Well, sanctions have worked before. In South Africa for example, anti-apartheid groups rallied for punitive economic sanctions, boycotting South African products and the like. Ultimately leading to enough societal pressure to end South Africa’s racially oppressive system. But will sanctions work in Russia to stop a war, and stop it soon? History tells us that it will take time and effective protests must involve at least 3.5% of the population, and in Russia’s case that equates to about 5.08 million people. That’s not impossible, but it is difficult to imagine 5 million people in Russia providing an organised resistance against the war, particularly when such strict penalties apply. On the other hand, the international sanctions placed on Russia may have some impact on wealthy Russian oligarchs, men who carry some political weight in Russia, friends of Putin and the like. It will be interesting to see how the sanctions play out – some suggest that Russia is hurting but is unlikely to be enough for the narcissist Putin to step back. He would never want to appear weak or defeated and current negotiations between the two nations are difficult at best.
If possible for you, donating money is another way that you can help Ukraine. The humanitarian aid needed on the ground in Ukraine, the immense displacement of Ukrainians, refugees now fleeing their loved country to find peace elsewhere, are just the start of what healing from this war will look like. A lot of people will be needing help and there are many agencies you can engage with to financially support these causes.
A nuclear disaster, the imminent threat of nuclear war, and the after-effects on our planet. I have a real mental disconnect when thinking about this. I don’t want to believe that it’s possible even when I know that it is. Nuclear winter describes the hypothetical phenomenon that a nuclear disaster will have on the climate in the short and longer term. It is hypothesised that there would be cascading impacts on the planet, such as widespread firestorms leading to severe and prolonged climatic cooling as well as devastating impacts on the ozone and biodiversity. Our climate targets will mean nothing if the planet is irreparably damaged by a severe nuclear disaster. So, now is the time to plan for such a scenario. It may seem over-dramatic, planning for such a disaster (though the current pandemic may say otherwise) but do we really want to be caught unprepared? Putin cannot be trusted to hold the planet’s best interests at heart - we should be planning for the worst and doing all we can to oppose a nuclear war.
Unfortunately, Putin’s war on Ukraine is not the only conflict happening in the world right now or in recent times. The Middle East has been afflicted with what seems like endless wars and humanitarian disasters. Understandably, comparisons are being made between the widespread coverage of the situation in Ukraine, the urgency to act and support their refugees, and how the world has typically reacted to wars in the Middle East. But is it helpful right now to say let’s help Ukraine but why didn’t you do something about Yemen, Palestine, Afghanistan… etc? PHANZ caught up with Natalia who is a Russian New Zealander, and to that question “Why didn’t you do something about…” she says – “you’re right. I am human and we have weaknesses and strengths. And one of our strengths is the ability to recognise when something is wrong and try to right it. Let’s make this point the turning point. Let’s stop ALL WARS. Let’s admit that we didn’t care much about other wars when we should have. Let’s feel fragile and scared, scared for the lives of our children. And let this make us strong to stand up and demand to STOP ALL WARS.”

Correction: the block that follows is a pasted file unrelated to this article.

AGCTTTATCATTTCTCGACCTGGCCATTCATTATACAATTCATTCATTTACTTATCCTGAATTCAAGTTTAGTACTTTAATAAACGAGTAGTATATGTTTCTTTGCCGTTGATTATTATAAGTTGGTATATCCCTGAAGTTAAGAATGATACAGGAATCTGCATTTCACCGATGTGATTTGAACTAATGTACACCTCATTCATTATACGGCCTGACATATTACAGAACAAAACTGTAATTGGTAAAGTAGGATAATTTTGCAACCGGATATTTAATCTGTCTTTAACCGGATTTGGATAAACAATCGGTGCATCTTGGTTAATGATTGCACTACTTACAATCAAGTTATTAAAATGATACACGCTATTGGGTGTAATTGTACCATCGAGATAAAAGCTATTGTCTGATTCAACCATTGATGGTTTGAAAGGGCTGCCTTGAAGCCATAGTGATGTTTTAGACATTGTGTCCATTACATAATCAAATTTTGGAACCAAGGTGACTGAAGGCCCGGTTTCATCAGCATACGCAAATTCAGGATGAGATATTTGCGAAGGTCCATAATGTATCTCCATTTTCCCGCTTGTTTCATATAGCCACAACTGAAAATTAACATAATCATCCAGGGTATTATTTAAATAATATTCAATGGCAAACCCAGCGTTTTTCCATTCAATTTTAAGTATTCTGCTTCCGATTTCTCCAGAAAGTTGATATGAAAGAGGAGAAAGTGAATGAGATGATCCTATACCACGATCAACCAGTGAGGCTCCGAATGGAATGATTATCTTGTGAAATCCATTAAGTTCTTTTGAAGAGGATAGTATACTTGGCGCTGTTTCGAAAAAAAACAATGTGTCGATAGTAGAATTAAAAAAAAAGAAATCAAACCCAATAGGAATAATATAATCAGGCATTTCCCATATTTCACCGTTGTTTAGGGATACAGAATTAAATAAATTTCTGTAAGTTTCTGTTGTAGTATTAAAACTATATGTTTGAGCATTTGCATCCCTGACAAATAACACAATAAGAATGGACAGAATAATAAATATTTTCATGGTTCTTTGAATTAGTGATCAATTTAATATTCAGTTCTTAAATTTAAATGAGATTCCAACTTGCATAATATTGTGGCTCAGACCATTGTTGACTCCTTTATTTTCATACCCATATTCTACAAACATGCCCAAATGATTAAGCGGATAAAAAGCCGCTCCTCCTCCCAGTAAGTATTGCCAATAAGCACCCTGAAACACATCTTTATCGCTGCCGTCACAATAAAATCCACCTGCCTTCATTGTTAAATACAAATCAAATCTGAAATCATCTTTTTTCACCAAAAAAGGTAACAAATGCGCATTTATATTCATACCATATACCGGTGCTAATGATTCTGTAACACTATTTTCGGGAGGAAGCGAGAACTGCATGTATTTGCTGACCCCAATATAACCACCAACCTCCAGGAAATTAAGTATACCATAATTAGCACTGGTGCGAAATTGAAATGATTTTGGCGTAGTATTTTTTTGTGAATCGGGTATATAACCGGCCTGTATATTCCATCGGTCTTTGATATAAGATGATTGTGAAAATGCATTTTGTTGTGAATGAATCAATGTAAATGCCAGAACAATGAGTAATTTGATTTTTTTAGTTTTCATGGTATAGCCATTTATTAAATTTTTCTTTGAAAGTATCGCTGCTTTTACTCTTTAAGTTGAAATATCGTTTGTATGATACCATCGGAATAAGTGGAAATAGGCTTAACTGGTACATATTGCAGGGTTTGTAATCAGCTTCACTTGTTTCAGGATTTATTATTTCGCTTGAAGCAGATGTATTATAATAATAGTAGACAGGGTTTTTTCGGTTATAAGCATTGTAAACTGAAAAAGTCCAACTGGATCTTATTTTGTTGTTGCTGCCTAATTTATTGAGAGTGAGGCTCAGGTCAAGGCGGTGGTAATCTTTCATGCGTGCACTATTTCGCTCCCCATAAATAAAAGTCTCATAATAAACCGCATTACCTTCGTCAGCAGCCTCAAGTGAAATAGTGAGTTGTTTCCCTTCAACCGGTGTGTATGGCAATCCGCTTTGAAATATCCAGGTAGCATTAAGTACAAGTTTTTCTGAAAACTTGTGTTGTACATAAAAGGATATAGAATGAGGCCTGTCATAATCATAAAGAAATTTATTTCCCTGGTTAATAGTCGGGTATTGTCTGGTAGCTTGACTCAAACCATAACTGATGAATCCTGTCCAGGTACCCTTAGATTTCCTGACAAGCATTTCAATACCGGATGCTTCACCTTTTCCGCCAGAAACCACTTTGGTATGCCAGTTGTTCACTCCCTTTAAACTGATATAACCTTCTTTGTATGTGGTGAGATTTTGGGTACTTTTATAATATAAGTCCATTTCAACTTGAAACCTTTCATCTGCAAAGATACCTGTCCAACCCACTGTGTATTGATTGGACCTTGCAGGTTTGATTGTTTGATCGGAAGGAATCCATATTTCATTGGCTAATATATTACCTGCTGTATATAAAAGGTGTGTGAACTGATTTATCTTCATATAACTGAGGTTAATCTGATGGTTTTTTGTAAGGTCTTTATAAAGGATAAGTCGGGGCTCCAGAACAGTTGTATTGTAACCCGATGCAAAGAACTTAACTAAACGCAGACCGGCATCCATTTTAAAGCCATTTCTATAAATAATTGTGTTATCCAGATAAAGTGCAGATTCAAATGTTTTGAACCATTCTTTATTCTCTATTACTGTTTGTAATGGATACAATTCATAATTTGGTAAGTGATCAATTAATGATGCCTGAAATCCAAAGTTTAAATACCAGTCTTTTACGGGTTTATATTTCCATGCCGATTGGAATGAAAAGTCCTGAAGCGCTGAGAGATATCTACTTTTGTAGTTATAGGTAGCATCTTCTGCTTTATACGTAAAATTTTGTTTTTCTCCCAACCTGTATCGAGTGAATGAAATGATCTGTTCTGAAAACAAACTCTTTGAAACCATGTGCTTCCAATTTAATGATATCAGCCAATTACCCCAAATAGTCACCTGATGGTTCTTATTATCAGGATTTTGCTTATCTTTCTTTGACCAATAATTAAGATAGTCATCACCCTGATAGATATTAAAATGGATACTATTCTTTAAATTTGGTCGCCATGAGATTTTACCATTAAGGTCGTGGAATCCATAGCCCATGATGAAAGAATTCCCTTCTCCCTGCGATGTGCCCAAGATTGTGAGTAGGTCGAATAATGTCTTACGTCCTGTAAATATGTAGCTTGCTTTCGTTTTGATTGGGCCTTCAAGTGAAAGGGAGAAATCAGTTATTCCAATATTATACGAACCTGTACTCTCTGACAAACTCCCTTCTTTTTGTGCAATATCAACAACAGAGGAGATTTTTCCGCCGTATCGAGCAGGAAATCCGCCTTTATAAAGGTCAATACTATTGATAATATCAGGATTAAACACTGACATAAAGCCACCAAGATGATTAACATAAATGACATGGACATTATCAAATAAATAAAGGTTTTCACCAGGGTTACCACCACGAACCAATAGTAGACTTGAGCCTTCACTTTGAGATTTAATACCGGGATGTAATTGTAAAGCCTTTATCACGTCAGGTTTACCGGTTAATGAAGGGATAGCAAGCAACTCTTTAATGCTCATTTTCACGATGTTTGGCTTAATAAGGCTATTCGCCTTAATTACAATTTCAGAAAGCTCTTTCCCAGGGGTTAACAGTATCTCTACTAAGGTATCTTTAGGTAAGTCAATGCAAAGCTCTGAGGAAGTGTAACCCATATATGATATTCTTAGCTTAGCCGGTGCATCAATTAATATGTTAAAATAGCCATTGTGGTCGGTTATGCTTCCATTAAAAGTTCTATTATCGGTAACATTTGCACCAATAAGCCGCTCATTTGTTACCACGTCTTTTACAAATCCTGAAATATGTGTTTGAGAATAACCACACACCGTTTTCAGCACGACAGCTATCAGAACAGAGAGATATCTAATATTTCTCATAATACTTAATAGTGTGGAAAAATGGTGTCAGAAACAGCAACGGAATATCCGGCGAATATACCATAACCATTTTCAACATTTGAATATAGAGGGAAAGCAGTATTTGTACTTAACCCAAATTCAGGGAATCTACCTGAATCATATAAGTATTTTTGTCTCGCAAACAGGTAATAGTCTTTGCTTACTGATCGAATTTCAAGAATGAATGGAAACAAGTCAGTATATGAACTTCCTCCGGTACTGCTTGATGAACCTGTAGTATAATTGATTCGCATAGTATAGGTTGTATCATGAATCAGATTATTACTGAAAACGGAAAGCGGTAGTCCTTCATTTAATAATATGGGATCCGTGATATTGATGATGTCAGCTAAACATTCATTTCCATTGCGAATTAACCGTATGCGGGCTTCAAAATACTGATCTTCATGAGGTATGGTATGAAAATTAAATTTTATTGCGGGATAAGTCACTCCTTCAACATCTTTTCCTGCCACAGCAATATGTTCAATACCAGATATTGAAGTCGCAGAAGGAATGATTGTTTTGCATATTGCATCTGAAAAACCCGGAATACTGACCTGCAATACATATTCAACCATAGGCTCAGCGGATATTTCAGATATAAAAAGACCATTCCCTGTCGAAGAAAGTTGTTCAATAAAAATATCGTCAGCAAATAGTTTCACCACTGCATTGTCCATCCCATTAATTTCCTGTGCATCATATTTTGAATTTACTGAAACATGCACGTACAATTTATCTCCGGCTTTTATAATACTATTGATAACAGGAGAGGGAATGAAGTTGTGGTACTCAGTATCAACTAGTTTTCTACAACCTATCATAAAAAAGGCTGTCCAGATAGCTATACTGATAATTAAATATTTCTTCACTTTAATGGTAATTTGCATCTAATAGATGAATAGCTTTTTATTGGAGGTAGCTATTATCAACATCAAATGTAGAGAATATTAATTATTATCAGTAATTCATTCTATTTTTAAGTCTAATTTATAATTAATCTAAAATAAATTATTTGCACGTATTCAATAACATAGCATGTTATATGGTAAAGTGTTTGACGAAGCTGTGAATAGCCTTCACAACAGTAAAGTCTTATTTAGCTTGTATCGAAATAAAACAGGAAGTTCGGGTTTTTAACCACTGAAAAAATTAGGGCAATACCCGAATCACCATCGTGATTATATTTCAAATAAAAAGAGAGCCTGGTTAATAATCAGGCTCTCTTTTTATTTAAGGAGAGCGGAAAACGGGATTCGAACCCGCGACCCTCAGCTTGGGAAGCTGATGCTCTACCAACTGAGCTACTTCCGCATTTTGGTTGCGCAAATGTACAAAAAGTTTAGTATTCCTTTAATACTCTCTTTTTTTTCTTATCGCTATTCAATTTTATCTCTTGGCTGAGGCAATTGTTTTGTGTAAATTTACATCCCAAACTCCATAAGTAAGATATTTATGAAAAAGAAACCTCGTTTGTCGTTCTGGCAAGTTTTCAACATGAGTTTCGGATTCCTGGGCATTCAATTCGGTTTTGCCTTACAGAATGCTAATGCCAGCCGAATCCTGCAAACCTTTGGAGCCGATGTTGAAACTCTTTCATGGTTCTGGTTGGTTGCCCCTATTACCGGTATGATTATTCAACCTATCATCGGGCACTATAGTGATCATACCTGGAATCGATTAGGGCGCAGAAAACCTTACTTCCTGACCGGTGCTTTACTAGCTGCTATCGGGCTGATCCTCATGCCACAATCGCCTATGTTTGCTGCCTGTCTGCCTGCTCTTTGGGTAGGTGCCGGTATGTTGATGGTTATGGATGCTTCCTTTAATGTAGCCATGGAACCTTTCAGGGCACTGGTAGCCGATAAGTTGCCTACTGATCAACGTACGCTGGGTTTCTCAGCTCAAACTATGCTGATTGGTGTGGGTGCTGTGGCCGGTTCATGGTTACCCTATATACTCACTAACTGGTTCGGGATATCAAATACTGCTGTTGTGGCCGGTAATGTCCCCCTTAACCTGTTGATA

Living in peace is a fundamental determinant of health. All wars must be stopped.
Interview with Sione Tu’itahi, Executive Director for the Health Promotion Forum of New Zealand on the Geneva Charter for Well-being
In December last year a senior leadership team of the Health Promotion Forum of NZ (HPF) and its collaborators joined over 5000 participants at a global health promotion conference who met virtually and in Geneva, Switzerland and agreed on the Geneva Charter for Wellbeing.
The 10th World Health Organization (WHO) Global Conference on Health Promotion marked the start of a global movement on the concept of well-being in societies and the Charter highlighted the need for global commitments to achieve equitable health and social outcomes now and for future generations, without destroying the health of our planet.
PHANZ caught up with HPF’s Executive Director Sione Tu’itahi to find out more about the Charter and its key elements, such as the inclusion of the knowledge and leadership of Indigenous peoples, the contribution made by the HPF team to the Charter and its relevance to Aotearoa New Zealand.